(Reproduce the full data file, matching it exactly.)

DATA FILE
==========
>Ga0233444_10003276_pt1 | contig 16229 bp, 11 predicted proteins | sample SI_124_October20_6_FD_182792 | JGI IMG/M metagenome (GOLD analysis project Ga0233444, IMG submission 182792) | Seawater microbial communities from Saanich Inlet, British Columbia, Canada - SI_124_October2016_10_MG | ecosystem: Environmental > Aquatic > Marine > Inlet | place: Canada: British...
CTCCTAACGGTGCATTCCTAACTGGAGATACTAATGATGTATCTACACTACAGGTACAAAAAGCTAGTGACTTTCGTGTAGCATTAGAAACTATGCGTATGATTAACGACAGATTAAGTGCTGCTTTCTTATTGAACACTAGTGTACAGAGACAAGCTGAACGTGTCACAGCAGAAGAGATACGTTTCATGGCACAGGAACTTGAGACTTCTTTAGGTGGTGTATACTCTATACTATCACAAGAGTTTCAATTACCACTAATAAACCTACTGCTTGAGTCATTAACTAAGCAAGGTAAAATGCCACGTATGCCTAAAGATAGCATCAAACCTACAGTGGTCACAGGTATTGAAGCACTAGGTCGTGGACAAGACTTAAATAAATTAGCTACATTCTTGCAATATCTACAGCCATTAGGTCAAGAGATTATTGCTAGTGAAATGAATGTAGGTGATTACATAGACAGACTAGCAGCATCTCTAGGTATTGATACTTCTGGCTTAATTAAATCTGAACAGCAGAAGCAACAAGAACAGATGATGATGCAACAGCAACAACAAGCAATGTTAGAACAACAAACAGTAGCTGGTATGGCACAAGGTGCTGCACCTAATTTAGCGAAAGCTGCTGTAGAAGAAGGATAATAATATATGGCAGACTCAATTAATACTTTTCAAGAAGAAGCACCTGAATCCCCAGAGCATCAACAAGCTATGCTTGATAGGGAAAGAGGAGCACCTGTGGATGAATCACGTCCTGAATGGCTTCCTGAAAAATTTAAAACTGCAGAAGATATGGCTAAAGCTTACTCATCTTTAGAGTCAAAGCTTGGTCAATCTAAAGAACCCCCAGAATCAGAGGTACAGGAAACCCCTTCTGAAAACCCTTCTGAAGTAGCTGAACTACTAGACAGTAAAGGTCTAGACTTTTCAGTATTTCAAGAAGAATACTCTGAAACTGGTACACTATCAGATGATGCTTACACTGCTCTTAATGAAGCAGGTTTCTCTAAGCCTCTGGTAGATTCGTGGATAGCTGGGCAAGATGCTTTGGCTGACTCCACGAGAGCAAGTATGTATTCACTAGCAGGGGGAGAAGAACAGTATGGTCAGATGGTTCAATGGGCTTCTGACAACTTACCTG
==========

>Ga0233444_10003276_pt1 | contig 16229 bp, 11 predicted proteins | sample SI_124_October20_6_FD_182792 | JGI IMG/M metagenome (GOLD analysis project Ga0233444, IMG submission 182792) | Seawater microbial communities from Saanich Inlet, British Columbia, Canada - SI_124_October2016_10_MG | ecosystem: Environmental > Aquatic > Marine > Inlet | place: Canada: British...
CTCCTAACGGTGCATTCCTAACTGGAGATACTAATGATGTATCTACACTACAGGTACAAAAAGCTAGTGACTTTCGTGTAGCATTAGAAACTATGCGTATGATTAACGACAGATTAAGTGCTGCTTTCTTATTGAACACTAGTGTACAGAGACAAGCTGAACGTGTCACAGCAGAAGAGATACGTTTCATGGCACAGGAACTTGAGACTTCTTTAGGTGGTGTATACTCTATACTATCACAAGAGTTTCAATTACCACTAATAAACCTACTGCTTGAGTCATTAACTAAGCAAGGTAAAATGCCACGTATGCCTAAAGATAGCATCAAACCTACAGTGGTCACAGGTATTGAAGCACTAGGTCGTGGACAAGACTTAAATAAATTAGCTACATTCTTGCAATATCTACAGCCATTAGGTCAAGAGATTATTGCTAGTGAAATGAATGTAGGTGATTACATAGACAGACTAGCAGCATCTCTAGGTATTGATACTTCTGGCTTAATTAAATCTGAACAGCAGAAGCAACAAGAACAGATGATGATGCAACAGCAACAACAAGCAATGTTAGAACAACAAACAGTAGCTGGTATGGCACAAGGTGCTGCACCTAATTTAGCGAAAGCTGCTGTAGAAGAAGGATAATAATATATGGCAGACTCAATTAATACTTTTCAAGAAGAAGCACCTGAATCCCCAGAGCATCAACAAGCTATGCTTGATAGGGAAAGAGGAGCACCTGTGGATGAATCACGTCCTGAATGGCTTCCTGAAAAATTTAAAACTGCAGAAGATATGGCTAAAGCTTACTCATCTTTAGAGTCAAAGCTTGGTCAATCTAAAGAACCCCCAGAATCAGAGGTACAGGAAACCCCTTCTGAAAACCCTTCTGAAGTAGCTGAACTACTAGACAGTAAAGGTCTAGACTTTTCAGTATTTCAAGAAGAATACTCTGAAACTGGTACACTATCAGATGATGCTTACACTGCTCTTAATGAAGCAGGTTTCTCTAAGCCTCTGGTAGATTCGTGGATAGCTGGGCAAGATGCTTTGGCTGACTCCACGAGAGCAAGTATGTATTCACTAGCAGGGGGAGAAGAACAGTATGGTCAGATGGTTCAATGGGCTTCTGACAACTTACCTG